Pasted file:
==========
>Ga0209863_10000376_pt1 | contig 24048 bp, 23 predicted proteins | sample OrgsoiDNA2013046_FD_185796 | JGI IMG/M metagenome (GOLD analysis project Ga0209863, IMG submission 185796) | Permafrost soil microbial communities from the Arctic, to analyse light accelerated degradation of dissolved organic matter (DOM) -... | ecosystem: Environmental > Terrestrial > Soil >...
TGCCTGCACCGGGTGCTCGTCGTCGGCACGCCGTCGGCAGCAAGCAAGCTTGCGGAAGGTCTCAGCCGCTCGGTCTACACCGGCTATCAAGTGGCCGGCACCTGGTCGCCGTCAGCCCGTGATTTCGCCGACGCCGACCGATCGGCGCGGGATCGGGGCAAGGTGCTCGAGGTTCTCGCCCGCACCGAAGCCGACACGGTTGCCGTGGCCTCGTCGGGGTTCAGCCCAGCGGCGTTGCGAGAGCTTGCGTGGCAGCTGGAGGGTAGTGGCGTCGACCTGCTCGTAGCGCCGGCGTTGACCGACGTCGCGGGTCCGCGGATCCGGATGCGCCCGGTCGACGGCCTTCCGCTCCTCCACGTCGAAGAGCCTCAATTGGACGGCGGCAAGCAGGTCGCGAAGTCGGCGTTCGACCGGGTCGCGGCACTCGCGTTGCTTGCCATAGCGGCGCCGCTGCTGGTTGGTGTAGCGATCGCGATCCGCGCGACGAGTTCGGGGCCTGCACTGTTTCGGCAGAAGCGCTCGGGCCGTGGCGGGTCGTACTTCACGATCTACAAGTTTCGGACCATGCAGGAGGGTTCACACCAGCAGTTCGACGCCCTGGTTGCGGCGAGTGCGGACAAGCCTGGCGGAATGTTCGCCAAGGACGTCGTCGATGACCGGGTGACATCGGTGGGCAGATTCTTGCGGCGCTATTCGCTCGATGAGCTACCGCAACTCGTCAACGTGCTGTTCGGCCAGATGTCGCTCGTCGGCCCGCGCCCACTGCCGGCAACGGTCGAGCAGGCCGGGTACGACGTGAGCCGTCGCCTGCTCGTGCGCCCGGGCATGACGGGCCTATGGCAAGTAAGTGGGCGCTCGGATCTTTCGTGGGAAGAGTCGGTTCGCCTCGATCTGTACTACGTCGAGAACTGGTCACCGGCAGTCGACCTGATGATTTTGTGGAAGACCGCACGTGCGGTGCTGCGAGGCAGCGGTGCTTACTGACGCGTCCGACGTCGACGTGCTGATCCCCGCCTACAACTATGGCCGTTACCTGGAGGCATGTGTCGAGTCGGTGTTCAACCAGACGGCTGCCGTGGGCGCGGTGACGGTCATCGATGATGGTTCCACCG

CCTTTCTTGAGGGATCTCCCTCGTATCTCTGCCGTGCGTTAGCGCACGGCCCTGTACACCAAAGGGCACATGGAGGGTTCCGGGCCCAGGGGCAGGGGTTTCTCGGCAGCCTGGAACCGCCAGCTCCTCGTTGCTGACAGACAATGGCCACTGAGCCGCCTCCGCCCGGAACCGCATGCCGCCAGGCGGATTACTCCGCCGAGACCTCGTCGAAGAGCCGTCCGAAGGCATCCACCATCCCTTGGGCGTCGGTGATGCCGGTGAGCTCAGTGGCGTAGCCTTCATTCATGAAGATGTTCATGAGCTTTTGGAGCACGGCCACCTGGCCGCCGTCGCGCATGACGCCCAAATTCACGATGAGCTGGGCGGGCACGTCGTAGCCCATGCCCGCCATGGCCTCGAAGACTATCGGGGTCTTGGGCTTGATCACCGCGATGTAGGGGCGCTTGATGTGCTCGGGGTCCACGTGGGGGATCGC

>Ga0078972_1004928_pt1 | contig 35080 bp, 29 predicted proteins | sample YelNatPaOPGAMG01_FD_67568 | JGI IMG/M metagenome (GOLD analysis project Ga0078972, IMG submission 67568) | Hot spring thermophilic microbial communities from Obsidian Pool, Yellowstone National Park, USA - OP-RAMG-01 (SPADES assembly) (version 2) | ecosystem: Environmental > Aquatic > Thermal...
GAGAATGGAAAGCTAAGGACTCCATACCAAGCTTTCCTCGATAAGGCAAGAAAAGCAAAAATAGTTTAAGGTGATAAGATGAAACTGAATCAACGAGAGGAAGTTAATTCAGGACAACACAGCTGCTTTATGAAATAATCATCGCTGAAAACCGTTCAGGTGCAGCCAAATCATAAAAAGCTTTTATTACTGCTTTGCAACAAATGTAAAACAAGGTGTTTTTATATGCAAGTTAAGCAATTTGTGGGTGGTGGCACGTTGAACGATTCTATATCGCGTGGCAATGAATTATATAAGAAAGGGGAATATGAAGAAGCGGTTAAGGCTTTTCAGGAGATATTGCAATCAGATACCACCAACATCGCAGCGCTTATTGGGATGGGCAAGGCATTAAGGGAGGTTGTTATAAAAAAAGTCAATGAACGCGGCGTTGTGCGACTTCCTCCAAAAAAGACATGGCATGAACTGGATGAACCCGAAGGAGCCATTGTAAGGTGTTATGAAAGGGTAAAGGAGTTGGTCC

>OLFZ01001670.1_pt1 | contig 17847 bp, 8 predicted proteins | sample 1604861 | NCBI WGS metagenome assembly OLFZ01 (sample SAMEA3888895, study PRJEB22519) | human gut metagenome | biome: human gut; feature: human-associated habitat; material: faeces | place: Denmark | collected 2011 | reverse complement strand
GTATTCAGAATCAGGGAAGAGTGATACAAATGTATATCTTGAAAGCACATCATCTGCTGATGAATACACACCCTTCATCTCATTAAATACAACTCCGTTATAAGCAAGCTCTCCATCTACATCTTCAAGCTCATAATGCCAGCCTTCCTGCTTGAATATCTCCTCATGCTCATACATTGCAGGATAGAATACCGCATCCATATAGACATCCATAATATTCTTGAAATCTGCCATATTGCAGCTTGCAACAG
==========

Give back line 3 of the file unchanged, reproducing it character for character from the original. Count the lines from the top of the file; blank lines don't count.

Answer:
CCTTTCTTGAGGGATCTCCCTCGTATCTCTGCCGTGCGTTAGCGCACGGCCCTGTACACCAAAGGGCACATGGAGGGTTCCGGGCCCAGGGGCAGGGGTTTCTCGGCAGCCTGGAACCGCCAGCTCCTCGTTGCTGACAGACAATGGCCACTGAGCCGCCTCCGCCCGGAACCGCATGCCGCCAGGCGGATTACTCCGCCGAGACCTCGTCGAAGAGCCGTCCGAAGGCATCCACCATCCCTTGGGCGTCGGTGATGCCGGTGAGCTCAGTGGCGTAGCCTTCATTCATGAAGATGTTCATGAGCTTTTGGAGCACGGCCACCTGGCCGCCGTCGCGCATGACGCCCAAATTCACGATGAGCTGGGCGGGCACGTCGTAGCCCATGCCCGCCATGGCCTCGAAGACTATCGGGGTCTTGGGCTTGATCACCGCGATGTAGGGGCGCTTGATGTGCTCGGGGTCCACGTGGGGGATCGC